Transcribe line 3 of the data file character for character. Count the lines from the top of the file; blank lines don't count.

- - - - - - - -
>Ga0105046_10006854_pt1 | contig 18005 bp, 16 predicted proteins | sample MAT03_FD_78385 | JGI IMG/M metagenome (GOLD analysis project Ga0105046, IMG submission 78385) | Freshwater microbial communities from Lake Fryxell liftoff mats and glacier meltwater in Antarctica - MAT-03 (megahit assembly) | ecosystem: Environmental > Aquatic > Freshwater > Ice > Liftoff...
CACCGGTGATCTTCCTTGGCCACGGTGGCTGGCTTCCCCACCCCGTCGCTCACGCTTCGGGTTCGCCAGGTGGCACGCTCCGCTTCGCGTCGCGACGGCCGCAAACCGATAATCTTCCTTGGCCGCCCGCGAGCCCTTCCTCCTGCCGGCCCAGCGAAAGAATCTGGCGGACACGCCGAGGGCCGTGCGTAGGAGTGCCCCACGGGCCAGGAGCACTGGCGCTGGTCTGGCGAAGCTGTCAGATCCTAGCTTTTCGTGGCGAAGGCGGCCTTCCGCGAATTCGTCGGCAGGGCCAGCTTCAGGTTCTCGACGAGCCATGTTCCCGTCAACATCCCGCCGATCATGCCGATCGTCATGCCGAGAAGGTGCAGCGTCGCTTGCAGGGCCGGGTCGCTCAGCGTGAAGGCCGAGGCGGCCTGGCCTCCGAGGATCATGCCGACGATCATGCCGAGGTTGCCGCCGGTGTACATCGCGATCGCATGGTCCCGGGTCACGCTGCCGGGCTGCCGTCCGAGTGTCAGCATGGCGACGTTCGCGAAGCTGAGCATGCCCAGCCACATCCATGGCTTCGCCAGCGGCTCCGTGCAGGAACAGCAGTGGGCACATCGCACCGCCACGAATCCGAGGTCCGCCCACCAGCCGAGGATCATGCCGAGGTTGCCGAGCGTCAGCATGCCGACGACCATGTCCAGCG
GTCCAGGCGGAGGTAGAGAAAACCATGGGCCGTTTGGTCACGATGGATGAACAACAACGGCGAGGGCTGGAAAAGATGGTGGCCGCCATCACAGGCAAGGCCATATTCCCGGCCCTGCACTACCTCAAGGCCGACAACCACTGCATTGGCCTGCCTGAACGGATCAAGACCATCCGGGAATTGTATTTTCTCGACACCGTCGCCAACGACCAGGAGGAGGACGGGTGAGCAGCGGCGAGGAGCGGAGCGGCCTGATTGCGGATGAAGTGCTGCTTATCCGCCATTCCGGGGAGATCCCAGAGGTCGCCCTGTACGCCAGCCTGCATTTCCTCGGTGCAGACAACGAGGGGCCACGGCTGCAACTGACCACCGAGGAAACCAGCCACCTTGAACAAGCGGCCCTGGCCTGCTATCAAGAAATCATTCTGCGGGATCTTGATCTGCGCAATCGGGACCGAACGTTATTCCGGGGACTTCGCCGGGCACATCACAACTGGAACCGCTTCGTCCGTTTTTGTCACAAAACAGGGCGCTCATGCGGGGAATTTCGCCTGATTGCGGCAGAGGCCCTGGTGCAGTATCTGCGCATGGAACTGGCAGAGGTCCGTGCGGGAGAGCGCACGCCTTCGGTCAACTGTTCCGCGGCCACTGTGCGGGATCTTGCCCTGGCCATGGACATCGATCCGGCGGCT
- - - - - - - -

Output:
GTCCAGGCGGAGGTAGAGAAAACCATGGGCCGTTTGGTCACGATGGATGAACAACAACGGCGAGGGCTGGAAAAGATGGTGGCCGCCATCACAGGCAAGGCCATATTCCCGGCCCTGCACTACCTCAAGGCCGACAACCACTGCATTGGCCTGCCTGAACGGATCAAGACCATCCGGGAATTGTATTTTCTCGACACCGTCGCCAACGACCAGGAGGAGGACGGGTGAGCAGCGGCGAGGAGCGGAGCGGCCTGATTGCGGATGAAGTGCTGCTTATCCGCCATTCCGGGGAGATCCCAGAGGTCGCCCTGTACGCCAGCCTGCATTTCCTCGGTGCAGACAACGAGGGGCCACGGCTGCAACTGACCACCGAGGAAACCAGCCACCTTGAACAAGCGGCCCTGGCCTGCTATCAAGAAATCATTCTGCGGGATCTTGATCTGCGCAATCGGGACCGAACGTTATTCCGGGGACTTCGCCGGGCACATCACAACTGGAACCGCTTCGTCCGTTTTTGTCACAAAACAGGGCGCTCATGCGGGGAATTTCGCCTGATTGCGGCAGAGGCCCTGGTGCAGTATCTGCGCATGGAACTGGCAGAGGTCCGTGCGGGAGAGCGCACGCCTTCGGTCAACTGTTCCGCGGCCACTGTGCGGGATCTTGCCCTGGCCATGGACATCGATCCGGCGGCT